Honouring Heroes Together: Family Activities for Veterans Day
November 11 marks Veterans Day in the United States, and some commonwealth countries observe Remembrance Day. Unlike many other holidays, Veterans (and Remembrance) Day is intended to recognize the horrors of war and honour the heroes who fought for our freedom. It’s important to let this holiday be slightly uncomfortable, and not shy away from the sometimes-painful truth.
Embrace Silence and Uncertainty
One of the most well-known ways to observe Veterans Day is the two minutes of silence at 2:11 PM EST. Using those moments for quiet contemplation is sure to honour those heroes in the serious tone that’s most appropriate for the day. Veterans are heroes, yes, but they are also human beings, and may prefer to be acknowledged this way. For families with crammed schedules, observing those two minutes of silence is one brief way to show appreciation and acknowledgment.
However, many times this silence can bring feelings of uncertainty. Maybe you personally don’t know much about the holiday, or the act of contemplation has left you with some uncomfortable feelings. Both are completely normal for a day like today, and there are many ways to deal with this discomfort while involving the whole family.
Young children may be unfamiliar with the significance of Veterans/Remembrance Day, so taking them to a war memorial could be a way to broach the subject. Children may be young, but education is important and will stick if they’re exposed to these topics early.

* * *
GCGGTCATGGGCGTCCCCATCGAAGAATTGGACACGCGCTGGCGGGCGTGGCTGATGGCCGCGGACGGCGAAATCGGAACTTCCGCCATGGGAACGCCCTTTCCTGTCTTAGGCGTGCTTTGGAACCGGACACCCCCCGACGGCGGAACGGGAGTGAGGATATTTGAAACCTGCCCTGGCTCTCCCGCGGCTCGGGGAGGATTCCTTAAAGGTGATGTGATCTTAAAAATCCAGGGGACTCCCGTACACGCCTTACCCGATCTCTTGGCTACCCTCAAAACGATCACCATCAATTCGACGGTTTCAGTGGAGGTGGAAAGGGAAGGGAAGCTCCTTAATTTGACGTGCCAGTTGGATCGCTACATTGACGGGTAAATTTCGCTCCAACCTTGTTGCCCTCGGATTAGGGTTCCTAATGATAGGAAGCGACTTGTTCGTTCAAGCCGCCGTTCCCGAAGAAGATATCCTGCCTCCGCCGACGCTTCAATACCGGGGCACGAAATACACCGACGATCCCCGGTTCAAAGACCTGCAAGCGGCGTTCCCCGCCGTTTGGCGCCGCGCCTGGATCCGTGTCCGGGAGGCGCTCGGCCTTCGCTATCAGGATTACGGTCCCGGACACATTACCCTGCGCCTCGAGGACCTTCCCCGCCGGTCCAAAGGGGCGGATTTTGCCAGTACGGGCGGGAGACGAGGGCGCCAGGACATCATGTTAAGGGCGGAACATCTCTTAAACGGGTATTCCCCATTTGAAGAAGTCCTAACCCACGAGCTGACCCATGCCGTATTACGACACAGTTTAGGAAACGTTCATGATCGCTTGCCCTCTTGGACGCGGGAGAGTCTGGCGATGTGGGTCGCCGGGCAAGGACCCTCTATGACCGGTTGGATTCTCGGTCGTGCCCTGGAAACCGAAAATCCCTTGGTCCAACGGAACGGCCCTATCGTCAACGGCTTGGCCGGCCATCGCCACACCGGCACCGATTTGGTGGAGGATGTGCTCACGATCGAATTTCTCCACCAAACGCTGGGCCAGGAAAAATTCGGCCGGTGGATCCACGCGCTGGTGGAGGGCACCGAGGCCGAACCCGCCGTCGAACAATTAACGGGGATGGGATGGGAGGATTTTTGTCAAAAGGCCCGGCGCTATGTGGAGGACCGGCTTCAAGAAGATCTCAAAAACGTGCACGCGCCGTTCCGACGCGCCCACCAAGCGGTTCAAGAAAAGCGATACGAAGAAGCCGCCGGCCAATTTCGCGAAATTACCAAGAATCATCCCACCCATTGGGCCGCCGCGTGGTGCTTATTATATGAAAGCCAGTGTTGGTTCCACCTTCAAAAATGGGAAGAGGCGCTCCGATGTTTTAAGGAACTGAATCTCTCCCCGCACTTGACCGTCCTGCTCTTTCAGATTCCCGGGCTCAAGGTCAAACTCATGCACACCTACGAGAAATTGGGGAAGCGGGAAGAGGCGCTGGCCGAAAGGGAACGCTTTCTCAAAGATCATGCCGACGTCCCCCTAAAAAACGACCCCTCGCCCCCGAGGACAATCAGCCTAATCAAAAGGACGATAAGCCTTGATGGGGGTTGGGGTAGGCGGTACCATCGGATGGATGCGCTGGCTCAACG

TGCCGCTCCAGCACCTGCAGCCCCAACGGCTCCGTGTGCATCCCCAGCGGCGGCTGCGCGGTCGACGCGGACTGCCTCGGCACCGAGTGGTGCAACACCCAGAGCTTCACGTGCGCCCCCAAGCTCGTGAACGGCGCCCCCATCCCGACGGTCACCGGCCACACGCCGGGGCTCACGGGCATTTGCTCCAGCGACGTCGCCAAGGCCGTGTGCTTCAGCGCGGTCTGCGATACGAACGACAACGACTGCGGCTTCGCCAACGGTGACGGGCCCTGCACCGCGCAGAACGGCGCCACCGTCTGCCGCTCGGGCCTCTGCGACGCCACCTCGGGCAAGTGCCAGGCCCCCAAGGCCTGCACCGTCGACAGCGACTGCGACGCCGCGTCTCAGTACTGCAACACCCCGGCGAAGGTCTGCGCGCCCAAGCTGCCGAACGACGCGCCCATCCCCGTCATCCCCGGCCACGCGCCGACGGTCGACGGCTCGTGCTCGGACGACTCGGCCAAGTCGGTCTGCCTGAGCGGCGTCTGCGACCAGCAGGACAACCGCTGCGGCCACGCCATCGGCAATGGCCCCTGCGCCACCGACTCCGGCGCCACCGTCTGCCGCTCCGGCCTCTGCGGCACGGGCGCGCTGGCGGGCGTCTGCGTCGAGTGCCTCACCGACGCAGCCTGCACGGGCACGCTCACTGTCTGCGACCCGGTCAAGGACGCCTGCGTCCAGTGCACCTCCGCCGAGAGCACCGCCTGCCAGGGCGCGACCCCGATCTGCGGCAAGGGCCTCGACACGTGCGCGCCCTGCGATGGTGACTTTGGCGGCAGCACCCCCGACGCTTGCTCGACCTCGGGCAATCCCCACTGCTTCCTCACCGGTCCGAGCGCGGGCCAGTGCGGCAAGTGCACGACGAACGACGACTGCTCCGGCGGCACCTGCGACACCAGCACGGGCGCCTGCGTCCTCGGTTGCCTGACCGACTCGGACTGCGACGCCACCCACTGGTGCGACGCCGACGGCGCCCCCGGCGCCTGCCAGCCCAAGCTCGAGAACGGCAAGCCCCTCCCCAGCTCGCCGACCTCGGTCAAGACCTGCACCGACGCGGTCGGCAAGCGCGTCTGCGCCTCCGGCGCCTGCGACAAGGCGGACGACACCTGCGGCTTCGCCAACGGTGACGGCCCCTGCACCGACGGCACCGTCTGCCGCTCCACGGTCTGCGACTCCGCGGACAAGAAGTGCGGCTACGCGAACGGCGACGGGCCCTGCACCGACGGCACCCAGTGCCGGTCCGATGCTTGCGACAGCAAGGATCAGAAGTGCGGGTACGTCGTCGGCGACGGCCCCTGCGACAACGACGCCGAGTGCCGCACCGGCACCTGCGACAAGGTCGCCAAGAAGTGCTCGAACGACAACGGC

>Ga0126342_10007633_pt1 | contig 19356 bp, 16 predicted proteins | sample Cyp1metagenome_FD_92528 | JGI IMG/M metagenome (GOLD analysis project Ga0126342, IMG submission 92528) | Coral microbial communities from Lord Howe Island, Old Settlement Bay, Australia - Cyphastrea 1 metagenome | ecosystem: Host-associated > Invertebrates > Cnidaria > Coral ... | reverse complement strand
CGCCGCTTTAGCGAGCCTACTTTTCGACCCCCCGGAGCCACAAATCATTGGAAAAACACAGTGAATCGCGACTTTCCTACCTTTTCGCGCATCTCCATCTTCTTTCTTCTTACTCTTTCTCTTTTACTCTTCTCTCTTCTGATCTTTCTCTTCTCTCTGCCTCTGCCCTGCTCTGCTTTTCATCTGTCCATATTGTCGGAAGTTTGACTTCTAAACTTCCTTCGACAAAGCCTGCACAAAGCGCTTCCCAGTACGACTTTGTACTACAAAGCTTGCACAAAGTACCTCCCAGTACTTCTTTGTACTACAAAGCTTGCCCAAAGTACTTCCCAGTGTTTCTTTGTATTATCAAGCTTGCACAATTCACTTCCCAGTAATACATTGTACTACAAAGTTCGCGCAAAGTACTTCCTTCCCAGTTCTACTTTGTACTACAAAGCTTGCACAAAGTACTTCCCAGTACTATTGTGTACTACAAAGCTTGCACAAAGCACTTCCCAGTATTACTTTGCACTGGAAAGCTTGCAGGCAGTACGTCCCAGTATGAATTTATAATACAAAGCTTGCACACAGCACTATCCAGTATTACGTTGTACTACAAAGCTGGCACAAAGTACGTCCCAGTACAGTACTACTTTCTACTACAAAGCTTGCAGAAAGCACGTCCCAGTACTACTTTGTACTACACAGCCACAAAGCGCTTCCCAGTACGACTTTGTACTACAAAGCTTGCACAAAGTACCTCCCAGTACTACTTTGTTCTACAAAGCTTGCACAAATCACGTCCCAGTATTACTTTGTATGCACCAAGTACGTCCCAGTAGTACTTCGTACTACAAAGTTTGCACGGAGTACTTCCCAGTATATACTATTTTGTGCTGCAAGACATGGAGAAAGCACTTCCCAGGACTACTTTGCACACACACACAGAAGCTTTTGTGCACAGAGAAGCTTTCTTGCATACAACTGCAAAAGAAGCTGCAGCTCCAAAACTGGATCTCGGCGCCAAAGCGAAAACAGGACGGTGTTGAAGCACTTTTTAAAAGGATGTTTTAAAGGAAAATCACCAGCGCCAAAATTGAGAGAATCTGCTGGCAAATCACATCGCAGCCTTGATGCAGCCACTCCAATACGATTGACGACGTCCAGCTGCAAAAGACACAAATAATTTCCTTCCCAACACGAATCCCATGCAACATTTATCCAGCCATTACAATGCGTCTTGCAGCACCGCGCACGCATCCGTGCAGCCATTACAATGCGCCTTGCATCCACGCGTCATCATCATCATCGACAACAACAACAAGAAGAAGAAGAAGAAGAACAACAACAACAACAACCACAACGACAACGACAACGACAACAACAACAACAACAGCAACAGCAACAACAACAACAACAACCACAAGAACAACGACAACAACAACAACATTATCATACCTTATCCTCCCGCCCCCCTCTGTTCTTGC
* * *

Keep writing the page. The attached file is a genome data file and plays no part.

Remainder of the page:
Creative Family Activities
It may be worth it to foster their creative side on a day like today. Writing poems or creating artwork to honour veterans may help them realize the true spirit of the day. YOu can share with others, with veterans, or with the community at large through school projects or local newspapers.
If your family members are all at an age where they can understand the significance of Veterans Day, donating to a local homeless shelter for Veterans or an organization committed to giving them a helping hand is certainly worth it. Many veterans may be alone and also appreciate receiving artwork from school-age children.
Ultimately, Veterans Day is about honouring the heroes who made it home and remembering those who didn’t. It’s important not to turn this holiday into something fun, because the reality of the situation is that war is not fun. Regardless of what your family relationships look like and how old these family members are, it’s important that we all understand the message behind why this day is important.
In conclusion, Veterans Day and Remembrance Day should be about education and quiet contemplation. It’s tempting to want a lighter mood for family activities, but on a day like this, it’s more impactful to sit with discomfort and not sugarcoat the unfortunate fallout these conflicts create. Even the heroes that fought for our freedom had to endure these trials and honouring them can be as simple as letting yourself learn and grow. Creativity and family activities can help you understand the impact of this day together.
Check out 365give.ca for more family activities to grow your giving journey.
There are many other things to celebrate at this time of year, so why not look at the 365give blog to get inspired and make those holidays fun for everybody?